Lebanese protests reflect economic woes
BEIRUT - Protests in recent weeks across Lebanon, first calling for better services then urging reforms and a secular substitute to the confessional political system, have highlighted weaknesses in the country’s economy. But amid the mess, Lebanon’s banks seem to be almost the only sector doing well.
International reports urged political and economic reforms to avoid slowing of growth, especially with a quasi-paralysis in tourism, the key generator of public and private-sector income.
The fact that Lebanon has not had a president since May 2014 is the most disturbing aspect of political life in the country. While constitutional reforms in the 1990 Taif accord, which ended the 15- year civil war, moved many prerogatives from the president to the cabinet, the vacancy at the presidential palace has been an excuse for political powers to hinder cabinet and parliamentary work.
In addition, Lebanon does not look good in the eyes of foreign governments and investors since parliament has given itself another four-year term in office, claiming that the security fallout from the Syrian war makes it hard for the government to have new elections.
“All or almost all international institutions are not happy with us for failing to elect a new president and a new legislature,” a high-ranking government official told The Arab Weekly.
“We need to see parliament meet to pass many laws allowing for ministries to make expenditures because we don’t have a budget since 2005. Many legislative reforms and agreements with foreign donors need to be passed, too,” the official said, requesting anonymity because he does not have authorisation to speak to the media.
Moody’s, on September 7th, predicted a decline in tourism and negative effects on economic growth and the banking sector in Lebanon. The rating agency said the political vacuum in the country had led to the postponement of fundamental financial reforms, including restructuring the debt-riddled government-owned electricity company.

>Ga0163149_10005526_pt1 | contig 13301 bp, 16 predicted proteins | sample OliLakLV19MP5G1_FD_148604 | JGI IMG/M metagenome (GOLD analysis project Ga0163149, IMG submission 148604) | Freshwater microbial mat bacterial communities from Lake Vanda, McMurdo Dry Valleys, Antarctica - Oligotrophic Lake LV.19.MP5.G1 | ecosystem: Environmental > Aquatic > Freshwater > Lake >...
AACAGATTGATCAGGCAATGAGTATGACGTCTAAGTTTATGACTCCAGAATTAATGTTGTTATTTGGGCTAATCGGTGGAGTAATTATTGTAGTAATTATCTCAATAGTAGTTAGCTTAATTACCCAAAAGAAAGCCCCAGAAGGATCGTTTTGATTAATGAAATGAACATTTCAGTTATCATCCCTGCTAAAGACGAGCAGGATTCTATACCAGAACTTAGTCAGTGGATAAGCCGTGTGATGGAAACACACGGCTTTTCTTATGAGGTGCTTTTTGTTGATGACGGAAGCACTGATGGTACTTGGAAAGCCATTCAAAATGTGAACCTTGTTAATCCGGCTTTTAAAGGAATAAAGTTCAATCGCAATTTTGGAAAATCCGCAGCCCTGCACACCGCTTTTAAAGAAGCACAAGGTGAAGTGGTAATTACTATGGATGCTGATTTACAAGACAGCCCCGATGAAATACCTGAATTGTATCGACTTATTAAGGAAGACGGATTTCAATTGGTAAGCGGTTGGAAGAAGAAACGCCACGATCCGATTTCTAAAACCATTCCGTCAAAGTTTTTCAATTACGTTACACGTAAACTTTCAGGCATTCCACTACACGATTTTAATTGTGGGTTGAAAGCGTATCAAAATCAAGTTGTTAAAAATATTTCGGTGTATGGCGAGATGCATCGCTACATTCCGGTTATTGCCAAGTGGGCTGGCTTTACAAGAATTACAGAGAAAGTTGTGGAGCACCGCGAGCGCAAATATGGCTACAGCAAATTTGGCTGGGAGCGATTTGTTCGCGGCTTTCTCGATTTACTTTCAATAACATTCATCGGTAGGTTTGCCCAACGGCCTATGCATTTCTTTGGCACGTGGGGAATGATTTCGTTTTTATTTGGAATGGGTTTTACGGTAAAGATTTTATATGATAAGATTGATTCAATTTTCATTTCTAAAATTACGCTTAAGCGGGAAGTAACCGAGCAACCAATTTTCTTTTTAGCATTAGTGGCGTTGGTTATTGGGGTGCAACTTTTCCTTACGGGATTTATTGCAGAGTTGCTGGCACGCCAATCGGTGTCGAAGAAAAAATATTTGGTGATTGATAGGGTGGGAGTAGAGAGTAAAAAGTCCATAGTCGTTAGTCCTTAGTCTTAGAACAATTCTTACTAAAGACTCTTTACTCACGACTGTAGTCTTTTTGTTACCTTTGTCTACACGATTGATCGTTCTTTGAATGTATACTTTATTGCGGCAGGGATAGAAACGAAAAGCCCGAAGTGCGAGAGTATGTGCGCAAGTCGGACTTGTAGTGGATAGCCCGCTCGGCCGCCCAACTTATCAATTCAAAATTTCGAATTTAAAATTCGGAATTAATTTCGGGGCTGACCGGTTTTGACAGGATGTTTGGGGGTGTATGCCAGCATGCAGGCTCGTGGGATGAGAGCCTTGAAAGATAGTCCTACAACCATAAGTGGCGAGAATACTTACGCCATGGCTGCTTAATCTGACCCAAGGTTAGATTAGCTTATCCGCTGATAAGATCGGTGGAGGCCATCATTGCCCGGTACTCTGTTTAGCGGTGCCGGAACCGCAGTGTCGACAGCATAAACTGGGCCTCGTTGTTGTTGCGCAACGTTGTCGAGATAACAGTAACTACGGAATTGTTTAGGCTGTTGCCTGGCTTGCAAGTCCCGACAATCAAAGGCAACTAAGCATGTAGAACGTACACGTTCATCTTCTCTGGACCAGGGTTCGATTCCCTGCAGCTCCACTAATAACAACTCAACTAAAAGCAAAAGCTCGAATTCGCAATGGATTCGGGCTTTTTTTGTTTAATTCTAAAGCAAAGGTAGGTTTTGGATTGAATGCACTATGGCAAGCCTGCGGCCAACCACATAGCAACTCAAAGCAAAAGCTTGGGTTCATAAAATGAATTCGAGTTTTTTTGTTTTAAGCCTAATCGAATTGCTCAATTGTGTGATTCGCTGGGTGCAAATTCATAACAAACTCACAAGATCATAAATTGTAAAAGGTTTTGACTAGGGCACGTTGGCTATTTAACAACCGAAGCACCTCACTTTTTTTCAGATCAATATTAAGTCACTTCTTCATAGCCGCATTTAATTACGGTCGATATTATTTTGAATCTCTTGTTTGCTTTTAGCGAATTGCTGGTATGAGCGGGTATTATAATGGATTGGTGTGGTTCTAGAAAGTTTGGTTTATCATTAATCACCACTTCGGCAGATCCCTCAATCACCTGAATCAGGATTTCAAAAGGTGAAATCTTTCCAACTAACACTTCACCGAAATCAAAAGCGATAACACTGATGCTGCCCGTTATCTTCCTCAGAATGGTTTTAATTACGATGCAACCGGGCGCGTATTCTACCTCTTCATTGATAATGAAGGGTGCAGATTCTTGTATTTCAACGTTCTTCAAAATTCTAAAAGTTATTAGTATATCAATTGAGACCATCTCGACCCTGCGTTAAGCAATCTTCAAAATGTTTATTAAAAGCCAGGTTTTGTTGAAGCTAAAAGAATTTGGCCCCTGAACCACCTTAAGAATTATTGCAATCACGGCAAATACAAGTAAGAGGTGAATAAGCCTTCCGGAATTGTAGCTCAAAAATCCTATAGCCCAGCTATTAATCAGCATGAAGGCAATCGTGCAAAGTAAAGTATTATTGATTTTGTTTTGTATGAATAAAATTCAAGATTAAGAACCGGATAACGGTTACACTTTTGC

The budget deficit climbed to 8.3% of gross domestic product (GDP) in 2015, compared to 6.2% in 2014, while public debt soared to 124% of GDP, Moody’s said.
“There’s a government plan under way now to solve the garbage problem, which is a good thing, but what about other pending reforms?” the government official asked. “Power supply has worsened in recent days, for example. Shouldn’t the government and parliament do anything about it?”
More protests would have negative repercussions even on the Lebanese banking sector, whose deposit growth rate decreased to 4.7% in the first half of 2015, compared to 7.2% in the same period in 2014, Moody’s said.
However, it expressed some satisfaction with the size of the central bank’s foreign reserves, amounting to $40.7 billion, 25% higher since 2010. This is sufficient to cover public debt payments in 2015 and 2016, it said.
The accumulation of garbage in streets, which triggered the August protests, threatens the tourism sector, especially after Gulf states warned against travelling to Lebanon, it said, expecting a 2% GDP growth in 2015, which is very low compared to 7.7% before 2011.
The banking sector grew 9.3% in 2014, compared to 2013, a report by Lebanon’s leading Bank Audi said on September 4th. “This is awesome taking into consideration that the country’s GDP grew 2% last year,” a banking source told The Arab Weekly.
“The aggregated balance sheet grew from $198.9 billion in 2013 to $217.5 billion in 2014. The Lebanese abroad still deposit money here and so do many investors from ‘Arab spring’ countries.”
Deposits in foreign currencies however, especially the US dollar, grew 22.4% over the same period, compared to 6.2% for deposits in the Lebanese pound. “This is not good but good enough to meet the financing needs of both the public and private sectors, but the discrepancy between the two percentages cannot be sustained for several years,” the banking source said.
A June 24th report by the World Bank warned of economic problems caused by the confessional system. “Lebanon’s confessional system also has proven extremely vulnerable to external influence, which has bred and exacerbated local conflict and violence. The Lebanese economy has grown at a moderate pace over the past decades, but growth has been uneven due to large, frequent and mostly ‘political’ shocks, to which the economy has been relatively resilient,” the World Bank said in its Systematic Country Diagnostic.
“This report sounded an overdue alarm,” the government official said. “So far, it has fallen on deaf ears, generally speaking. The relative resiliency of the economy the report pinpointed is not something eternal. Lebanon’s civil society and international institutions are not happy with our performance. We must do something before it’s too late.”